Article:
[00173] According to an embodiment, there is provided a device manufacturing method comprising: supplying an immersion liquid to a substrate table and/or a substrate held by a substrate table, wherein the substrate table has an edge region that extends from a substantially flat portion that is parallel to the plane of the substrate during exposure, the edge region having: a first edge profile in a cross-section taken in a first plane passing through the geometric center of the substrate table and perpendicular to a first direction in the plane of the substrate, the first edge profile comprising a curve, and a second edge profile, different to the first edge profile, in a cross-section taken in a second plane passing through the geometric centre of the substrate table and perpendicular to a second direction in the plane of the substrate and perpendicular to the first direction, the second edge profile comprising a curve, wherein the first edge profile is longer than the second edge profile; allowing the immersion liquid to flow off the substrate and over the edge region of the substrate table; and projecting a patterned beam of radiation through the immersion liquid onto the substrate so as to expose a target portion of the substrate.

[00174] According to an embodiment, there is provided a device manufacturing method comprising: supplying an immersion liquid to a substrate table and/or a substrate held by a substrate table, wherein the substrate table has a perimeter that, in plan view, has no discontinuities in radius of curvature; allowing the immersion liquid to flow off the substrate and over the edge region of the substrate table; and projecting a patterned beam of radiation through the immersion liquid onto the substrate so as to expose a target portion of the substrate.

[00175] According to an embodiment, there is provided a device manufacturing method comprising: supplying an immersion liquid to a substrate table and/or a substrate held by a substrate table, wherein the substrate table has: a substrate support configured to support a substrate, a perimeter of the substrate table being defined in a plane parallel to a surface of the substrate support; an edge region around at least a part of the perimeter of the table; and a substantially planar portion between the substrate support and the edge region, the edge region having an edge profile in a plane perpendicular to the planar portion and/or substrate support, wherein the edge profile continuously changes along the part of the perimeter of the table, the edge profile configured so that immersion liquid supplied to the substrate and/or substrate table flows smoothly off the substrate table from the substantially planar portion over the edge region; allowing the immersion liquid to flow off the substrate and over the edge region of the substrate table; and projecting a patterned beam of radiation through the immersion liquid onto the substrate so as to expose a target portion of the substrate.

[00176] According to an embodiment, there is provided a method of removing immersion liquid from a layer of immersion liquid formed on a surface of an immersion lithographic apparatus, the method comprising: actively removing immersion liquid from a localized area of the surface so as to produce a dry region that has an interface with the layer of immersion liquid; and allowing the interface to propagate through the layer of immersion liquid such the area of the dry region increases, and the area of the layer of immersion liquid reduces.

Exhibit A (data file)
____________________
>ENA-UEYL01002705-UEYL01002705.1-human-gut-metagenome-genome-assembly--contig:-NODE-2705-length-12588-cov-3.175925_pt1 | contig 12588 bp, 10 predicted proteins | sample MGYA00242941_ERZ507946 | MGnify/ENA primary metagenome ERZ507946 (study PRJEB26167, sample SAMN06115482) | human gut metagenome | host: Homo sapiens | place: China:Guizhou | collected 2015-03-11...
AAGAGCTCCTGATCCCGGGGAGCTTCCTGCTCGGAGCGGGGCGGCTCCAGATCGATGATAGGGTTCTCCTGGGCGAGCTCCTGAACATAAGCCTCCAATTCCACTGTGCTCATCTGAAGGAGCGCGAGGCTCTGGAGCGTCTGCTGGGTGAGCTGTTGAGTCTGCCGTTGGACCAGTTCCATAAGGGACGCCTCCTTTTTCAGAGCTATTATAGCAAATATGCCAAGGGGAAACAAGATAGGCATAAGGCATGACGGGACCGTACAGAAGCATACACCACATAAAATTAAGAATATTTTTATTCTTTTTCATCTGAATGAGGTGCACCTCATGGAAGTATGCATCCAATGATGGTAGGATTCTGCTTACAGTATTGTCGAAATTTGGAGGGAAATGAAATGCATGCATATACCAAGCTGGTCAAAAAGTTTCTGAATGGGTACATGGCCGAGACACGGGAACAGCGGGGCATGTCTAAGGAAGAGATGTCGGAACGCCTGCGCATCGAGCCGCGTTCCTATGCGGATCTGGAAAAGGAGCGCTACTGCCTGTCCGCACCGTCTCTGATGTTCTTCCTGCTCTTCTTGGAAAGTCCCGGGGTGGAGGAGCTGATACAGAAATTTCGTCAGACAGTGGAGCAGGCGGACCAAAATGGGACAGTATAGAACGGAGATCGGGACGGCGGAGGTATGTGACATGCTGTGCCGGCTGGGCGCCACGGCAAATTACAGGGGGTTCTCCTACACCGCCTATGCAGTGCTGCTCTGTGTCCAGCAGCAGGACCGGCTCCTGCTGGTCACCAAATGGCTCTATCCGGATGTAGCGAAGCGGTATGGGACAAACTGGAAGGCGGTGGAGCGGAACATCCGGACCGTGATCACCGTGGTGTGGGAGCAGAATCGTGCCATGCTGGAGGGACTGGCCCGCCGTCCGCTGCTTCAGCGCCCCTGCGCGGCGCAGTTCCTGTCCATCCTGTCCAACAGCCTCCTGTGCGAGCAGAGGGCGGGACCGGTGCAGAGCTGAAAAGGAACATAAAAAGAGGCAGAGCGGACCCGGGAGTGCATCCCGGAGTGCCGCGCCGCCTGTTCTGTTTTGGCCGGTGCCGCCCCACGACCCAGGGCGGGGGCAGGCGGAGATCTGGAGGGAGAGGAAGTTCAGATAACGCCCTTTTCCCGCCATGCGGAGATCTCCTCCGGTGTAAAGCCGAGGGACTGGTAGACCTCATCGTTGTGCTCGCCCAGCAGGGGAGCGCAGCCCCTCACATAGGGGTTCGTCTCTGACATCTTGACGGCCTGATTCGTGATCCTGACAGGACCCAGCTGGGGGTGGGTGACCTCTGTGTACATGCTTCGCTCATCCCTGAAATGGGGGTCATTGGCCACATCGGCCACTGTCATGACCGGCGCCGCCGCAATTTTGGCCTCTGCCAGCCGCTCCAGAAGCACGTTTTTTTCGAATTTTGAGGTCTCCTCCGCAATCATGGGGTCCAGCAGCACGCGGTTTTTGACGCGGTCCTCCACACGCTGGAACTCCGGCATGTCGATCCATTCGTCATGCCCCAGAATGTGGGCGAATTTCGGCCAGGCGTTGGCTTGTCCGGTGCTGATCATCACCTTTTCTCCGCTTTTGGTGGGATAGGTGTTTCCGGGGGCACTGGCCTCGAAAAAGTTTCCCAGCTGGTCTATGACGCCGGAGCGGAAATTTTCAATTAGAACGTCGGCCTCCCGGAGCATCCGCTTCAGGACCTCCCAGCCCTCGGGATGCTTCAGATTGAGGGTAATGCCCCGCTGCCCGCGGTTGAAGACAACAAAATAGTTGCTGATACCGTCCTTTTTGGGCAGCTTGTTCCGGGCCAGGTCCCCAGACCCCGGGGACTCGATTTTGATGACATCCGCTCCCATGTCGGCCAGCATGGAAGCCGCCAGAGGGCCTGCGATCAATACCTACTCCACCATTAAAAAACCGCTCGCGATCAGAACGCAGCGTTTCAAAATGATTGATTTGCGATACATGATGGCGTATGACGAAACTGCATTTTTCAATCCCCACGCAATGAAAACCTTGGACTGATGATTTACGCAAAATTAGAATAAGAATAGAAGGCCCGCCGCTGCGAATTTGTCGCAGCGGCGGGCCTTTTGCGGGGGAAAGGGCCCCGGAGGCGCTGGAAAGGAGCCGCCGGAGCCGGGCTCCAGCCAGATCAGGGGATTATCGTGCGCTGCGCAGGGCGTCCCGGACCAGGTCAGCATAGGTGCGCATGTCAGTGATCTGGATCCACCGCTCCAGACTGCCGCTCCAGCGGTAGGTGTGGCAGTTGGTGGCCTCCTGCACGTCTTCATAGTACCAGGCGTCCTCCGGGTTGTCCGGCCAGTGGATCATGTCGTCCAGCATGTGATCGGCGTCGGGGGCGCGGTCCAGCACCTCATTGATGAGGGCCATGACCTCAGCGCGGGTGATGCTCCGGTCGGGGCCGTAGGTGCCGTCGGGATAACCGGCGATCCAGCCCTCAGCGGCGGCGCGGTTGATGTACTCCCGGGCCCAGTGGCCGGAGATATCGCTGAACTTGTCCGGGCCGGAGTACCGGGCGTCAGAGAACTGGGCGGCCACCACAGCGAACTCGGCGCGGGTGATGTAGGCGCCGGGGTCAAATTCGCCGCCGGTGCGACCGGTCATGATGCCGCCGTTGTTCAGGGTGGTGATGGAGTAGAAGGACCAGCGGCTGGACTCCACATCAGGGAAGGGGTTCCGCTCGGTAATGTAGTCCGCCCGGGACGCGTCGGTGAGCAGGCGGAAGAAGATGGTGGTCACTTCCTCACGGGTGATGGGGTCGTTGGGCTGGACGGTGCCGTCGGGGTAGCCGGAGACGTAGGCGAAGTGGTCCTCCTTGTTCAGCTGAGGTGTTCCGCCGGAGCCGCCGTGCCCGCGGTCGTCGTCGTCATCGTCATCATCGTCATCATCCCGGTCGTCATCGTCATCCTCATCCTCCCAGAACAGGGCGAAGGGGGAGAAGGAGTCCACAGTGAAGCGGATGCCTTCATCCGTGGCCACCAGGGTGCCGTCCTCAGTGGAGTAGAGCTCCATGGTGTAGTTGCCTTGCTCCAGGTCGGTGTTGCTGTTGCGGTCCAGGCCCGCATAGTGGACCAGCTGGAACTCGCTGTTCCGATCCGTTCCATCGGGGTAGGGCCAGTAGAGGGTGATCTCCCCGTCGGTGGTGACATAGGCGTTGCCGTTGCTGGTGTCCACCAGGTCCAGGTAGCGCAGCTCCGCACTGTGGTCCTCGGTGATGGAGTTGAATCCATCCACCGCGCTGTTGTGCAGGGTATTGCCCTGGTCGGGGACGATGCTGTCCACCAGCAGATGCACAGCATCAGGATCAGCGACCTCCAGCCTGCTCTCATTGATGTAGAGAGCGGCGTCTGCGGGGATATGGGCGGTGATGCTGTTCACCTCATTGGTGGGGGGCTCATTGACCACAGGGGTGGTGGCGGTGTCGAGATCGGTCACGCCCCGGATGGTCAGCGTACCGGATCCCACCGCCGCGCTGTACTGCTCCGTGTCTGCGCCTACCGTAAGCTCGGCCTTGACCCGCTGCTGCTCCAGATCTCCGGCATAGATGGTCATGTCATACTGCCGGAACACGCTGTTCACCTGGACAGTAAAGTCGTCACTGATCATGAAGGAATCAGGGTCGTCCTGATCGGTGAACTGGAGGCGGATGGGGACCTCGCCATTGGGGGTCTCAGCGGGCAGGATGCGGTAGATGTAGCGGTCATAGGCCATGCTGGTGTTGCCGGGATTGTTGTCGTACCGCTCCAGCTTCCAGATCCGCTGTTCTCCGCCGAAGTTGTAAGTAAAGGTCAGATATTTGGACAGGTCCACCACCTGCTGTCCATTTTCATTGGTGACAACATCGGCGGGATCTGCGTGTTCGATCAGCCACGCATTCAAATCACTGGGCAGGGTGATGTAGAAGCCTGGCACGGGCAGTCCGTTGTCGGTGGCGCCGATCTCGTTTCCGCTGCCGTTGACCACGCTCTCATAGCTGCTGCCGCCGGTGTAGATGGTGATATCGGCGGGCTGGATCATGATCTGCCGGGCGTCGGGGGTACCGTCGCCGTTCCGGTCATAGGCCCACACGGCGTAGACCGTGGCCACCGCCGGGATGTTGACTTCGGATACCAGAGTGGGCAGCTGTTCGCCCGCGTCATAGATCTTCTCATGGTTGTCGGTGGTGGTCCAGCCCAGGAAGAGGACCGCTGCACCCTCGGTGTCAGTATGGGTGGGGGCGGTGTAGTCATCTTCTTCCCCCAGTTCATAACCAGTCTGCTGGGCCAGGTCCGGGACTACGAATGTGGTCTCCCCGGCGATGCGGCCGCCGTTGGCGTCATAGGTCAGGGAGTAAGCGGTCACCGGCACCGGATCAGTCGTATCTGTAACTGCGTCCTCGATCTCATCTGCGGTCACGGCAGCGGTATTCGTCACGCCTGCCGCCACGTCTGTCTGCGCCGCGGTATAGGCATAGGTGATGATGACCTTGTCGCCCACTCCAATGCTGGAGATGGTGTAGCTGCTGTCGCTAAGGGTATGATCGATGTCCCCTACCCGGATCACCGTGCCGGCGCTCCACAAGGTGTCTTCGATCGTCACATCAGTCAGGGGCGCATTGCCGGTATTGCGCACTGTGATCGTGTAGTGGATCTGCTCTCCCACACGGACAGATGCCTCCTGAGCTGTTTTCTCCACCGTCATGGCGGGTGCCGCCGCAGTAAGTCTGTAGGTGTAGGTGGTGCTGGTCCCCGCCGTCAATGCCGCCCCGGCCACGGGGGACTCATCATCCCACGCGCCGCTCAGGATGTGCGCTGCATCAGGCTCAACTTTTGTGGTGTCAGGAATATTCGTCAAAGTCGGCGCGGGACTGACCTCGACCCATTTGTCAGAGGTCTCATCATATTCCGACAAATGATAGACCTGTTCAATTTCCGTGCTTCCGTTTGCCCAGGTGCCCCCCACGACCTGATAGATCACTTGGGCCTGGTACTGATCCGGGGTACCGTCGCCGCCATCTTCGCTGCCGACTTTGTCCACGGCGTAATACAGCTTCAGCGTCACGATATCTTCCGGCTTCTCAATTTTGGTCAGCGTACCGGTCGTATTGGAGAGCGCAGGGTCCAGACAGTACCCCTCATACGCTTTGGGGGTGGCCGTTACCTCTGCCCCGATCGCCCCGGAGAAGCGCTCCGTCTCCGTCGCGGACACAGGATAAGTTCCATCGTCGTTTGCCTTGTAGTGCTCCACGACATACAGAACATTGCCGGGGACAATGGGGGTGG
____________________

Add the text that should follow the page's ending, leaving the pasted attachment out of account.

[00177] In an embodiment, the actively removing immersion liquid from a localized area of the surface comprises providing a gas jet to the surface of the layer of immersion liquid at the location where the dry region is to be formed, the strength of the gas jet being sufficient to produce the dry region.

[00178] In an embodiment, the gas jet is circular in cross section, and has a diameter of in the range of from 0.5 mm to 10 mm.

[00179] In an embodiment, the gas jet is provided to the surface of the layer of immersion liquid for less than 1 second.

[00180] In an embodiment, either atmospheric air or nitrogen is used to produce the gas jet.

[00181] In an embodiment, the actively removing immersion liquid from a localized area of the surface comprises providing a radiation beam to the surface of the layer of immersion liquid at the location where the dry region is to be formed, the strength of the radiation being sufficient to produce the dry region.

[00182] In an embodiment, the radiation beam is a laser beam.

[00183] In an embodiment, the method further providing relative movement between the surface from which the layer of immersion liquid is being removed and the gas jet and/or radiation beam, thereby changing the position on the liquid surface on which the gas jet and/or radiation beam is incident such that the immersion liquid is actively removed from an elongated localized area.

[00184] In an embodiment, the velocity of the relative movement is in the range of 0.1 m/s to 5 m/s.

[00185] In an embodiment, the method further comprises removing a layer of immersion liquid from a surface of at least one of: a substrate table, a substrate, a sensor, a positioner arranged to move a substrate table relative to a projection system, or a coverplate arranged to cover a surface of a component that is exposed to immersion liquid during exposure.

[00186] In an embodiment, the method further comprises: drying the surface from which the immersion liquid is being removed, wherein the drying occurs after the actively removing immersion liquid from a localized area and allowing the interface to propagate through the layer of immersion liquid, and the drying is configured to completely remove any remaining immersion liquid from the surface.